By Rachel Sacco, President and CEO, Experience Scottsdale
Why does travel matter? It’s a question our industry is answering during this year’s National Travel & Tourism Week, May 5 to May 11. Because both in Scottsdale and across the country, travel matters to our personal well-being and quality of life.
Many of us in Arizona moved here from somewhere else. And many of us first came to Scottsdale as visitors. People like Winfield Scott, Frank Lloyd Wright and Paul Gallagher all traveled to the Scottsdale area as visitors.
In Scott’s case, the area inspired him upon his visit in 1888. He later founded the quaint agricultural community that became Scottsdale. In the 1930s, Wright became perhaps the original snowbird, a winter visitor who built his home in the Sonoran Desert, thus putting Scottsdale on the map for creative minds. Gallagher traveled frequently to the area before moving his business, Motorola, to Scottsdale and diversifying the city’s economy in the 1950s. And I would be remiss not to mention the numerous contributions made by Gallagher’s wife, Virginia G. Piper.
We hear stories like this constantly. People who travel to Scottsdale for vacation and fall hopelessly in love with this desert city. I, myself, lived in Scottsdale as a young child. I still remember eating sundaes at the Sugar Bowl with my family. Years later, those memories brought me back to Arizona as I left Little Rock, Arkansas, to attend Arizona State University. I never looked back.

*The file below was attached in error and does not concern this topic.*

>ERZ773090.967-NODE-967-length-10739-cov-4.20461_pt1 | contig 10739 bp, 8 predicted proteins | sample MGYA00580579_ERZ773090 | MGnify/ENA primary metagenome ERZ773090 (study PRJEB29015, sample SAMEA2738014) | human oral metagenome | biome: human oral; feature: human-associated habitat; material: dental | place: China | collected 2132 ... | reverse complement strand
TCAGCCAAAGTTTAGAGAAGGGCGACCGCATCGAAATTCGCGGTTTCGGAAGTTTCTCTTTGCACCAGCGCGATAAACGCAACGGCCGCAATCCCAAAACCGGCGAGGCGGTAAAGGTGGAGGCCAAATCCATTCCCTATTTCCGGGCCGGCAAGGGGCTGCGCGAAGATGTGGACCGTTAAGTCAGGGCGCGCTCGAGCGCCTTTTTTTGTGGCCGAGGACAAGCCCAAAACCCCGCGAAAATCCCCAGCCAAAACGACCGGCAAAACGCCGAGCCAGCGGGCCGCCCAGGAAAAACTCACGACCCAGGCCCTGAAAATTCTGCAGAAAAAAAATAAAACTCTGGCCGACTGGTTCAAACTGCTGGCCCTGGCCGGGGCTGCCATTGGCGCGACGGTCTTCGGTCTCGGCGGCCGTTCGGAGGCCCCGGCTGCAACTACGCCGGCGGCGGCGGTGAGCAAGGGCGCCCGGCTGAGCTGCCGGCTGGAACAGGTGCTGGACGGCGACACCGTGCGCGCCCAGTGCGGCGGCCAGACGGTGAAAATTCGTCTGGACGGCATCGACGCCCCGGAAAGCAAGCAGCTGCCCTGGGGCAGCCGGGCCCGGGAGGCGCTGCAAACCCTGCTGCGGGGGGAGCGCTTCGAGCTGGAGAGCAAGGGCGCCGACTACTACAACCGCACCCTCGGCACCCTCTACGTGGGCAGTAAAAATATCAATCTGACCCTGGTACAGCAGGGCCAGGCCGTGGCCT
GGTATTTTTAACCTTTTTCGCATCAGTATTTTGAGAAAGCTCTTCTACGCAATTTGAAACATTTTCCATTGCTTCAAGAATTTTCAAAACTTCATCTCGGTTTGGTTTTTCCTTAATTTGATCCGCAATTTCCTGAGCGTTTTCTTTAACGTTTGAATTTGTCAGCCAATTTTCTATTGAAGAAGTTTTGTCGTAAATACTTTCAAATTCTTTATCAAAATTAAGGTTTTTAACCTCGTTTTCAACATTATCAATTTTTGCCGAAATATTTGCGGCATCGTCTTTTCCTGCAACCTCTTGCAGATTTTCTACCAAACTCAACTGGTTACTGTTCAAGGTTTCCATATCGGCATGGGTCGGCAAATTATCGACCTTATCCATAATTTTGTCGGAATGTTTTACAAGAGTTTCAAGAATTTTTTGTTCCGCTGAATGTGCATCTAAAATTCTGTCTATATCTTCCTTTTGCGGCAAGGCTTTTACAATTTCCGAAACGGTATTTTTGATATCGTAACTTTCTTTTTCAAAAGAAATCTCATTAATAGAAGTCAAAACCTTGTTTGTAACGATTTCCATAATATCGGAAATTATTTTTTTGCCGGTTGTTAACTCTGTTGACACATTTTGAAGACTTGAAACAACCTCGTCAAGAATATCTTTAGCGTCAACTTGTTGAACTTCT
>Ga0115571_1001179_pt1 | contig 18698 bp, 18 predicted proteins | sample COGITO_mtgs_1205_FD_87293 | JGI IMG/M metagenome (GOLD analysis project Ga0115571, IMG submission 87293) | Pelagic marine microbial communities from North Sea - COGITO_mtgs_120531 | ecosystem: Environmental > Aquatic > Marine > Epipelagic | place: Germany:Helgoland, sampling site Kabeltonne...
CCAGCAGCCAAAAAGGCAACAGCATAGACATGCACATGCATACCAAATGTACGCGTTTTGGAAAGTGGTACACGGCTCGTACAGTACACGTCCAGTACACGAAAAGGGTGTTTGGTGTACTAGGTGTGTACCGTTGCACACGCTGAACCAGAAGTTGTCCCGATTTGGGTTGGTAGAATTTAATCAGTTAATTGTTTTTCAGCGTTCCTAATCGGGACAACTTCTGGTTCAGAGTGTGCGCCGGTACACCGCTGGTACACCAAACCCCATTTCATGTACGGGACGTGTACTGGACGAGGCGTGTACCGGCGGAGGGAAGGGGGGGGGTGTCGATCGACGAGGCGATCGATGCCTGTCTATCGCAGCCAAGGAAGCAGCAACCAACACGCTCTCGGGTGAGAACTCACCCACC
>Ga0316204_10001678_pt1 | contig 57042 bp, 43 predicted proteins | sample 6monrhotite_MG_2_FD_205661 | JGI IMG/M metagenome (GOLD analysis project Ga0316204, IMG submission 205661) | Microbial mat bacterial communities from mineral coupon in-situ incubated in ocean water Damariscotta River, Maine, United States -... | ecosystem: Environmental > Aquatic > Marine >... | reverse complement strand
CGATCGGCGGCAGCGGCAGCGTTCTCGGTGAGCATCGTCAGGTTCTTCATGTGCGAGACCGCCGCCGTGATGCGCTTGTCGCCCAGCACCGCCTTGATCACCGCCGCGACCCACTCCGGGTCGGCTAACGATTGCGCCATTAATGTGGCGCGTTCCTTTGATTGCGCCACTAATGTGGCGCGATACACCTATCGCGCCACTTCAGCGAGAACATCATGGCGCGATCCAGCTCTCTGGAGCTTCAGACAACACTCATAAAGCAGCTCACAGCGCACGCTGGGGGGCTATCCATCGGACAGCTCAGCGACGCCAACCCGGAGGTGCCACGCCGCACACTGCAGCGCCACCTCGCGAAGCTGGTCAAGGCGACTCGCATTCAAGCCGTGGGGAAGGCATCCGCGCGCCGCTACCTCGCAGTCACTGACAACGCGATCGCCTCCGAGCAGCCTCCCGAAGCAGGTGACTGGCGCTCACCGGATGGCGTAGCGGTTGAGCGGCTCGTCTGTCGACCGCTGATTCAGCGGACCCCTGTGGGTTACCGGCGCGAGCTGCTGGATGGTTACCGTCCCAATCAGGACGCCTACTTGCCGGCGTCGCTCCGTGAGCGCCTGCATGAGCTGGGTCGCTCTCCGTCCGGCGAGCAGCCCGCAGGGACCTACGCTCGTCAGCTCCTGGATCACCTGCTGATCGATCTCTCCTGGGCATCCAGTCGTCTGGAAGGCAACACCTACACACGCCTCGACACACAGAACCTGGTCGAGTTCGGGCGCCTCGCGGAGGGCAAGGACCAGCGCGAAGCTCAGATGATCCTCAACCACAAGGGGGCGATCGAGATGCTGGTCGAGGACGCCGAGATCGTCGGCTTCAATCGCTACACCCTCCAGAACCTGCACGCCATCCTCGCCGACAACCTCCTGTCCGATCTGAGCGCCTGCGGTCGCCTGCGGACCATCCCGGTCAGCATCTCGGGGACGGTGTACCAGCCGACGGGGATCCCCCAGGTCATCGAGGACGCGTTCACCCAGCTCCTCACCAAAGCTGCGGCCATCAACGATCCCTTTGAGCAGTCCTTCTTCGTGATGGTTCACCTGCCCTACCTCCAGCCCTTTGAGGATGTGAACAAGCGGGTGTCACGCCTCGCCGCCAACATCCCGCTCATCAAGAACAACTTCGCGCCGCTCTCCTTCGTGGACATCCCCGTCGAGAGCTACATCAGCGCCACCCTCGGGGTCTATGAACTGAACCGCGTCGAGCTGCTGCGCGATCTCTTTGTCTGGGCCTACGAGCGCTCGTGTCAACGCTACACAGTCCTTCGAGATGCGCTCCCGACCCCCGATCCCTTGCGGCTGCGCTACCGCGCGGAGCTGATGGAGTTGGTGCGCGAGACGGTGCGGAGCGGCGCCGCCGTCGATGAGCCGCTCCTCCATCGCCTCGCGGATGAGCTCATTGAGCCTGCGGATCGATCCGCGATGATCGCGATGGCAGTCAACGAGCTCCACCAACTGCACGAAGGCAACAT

Think back to what first brought you to this place. Was it a family vacation? Were you traveling here for a business meeting or conference? Did you come for an event like Spring Training or Barrett-Jackson Collector Car Auction?
Now think about what made you decide to call this city home. Perhaps it was the pristine trails in the McDowell Sonoran Preserve, the wellness culture in a city with more spas per capita than anywhere else in the country or the world-class arts and culture, from the galleries in Old Town to the museums like Western Spirit: Scottsdale’s Museum of the West.
Each day, we pass attractions, restaurants, golf courses and resorts. Throughout the year, our calendars are filled with special events and festivals. These amenities have become so ingrained in our lives, so common place, that at times we forget that so much of them wouldn’t exist without Scottsdale’s thriving tourism industry.
Because people travel here and spend their money here, investors have built hotels and resorts. Chefs have opened restaurants. Golf courses have been renovated. And homes have been purchased.
Travel matters because it may have brought you here in the first place. It matters because it supports the community and sustains our quality of life. Travel helped make Scottsdale what it is – a beautiful place, a welcoming community and a world-class destination.
Editor’s note: Rachel Sacco is the president and CEO of Experience Scottsdale, which establishes Scottsdale as a year-round, luxury travel destination.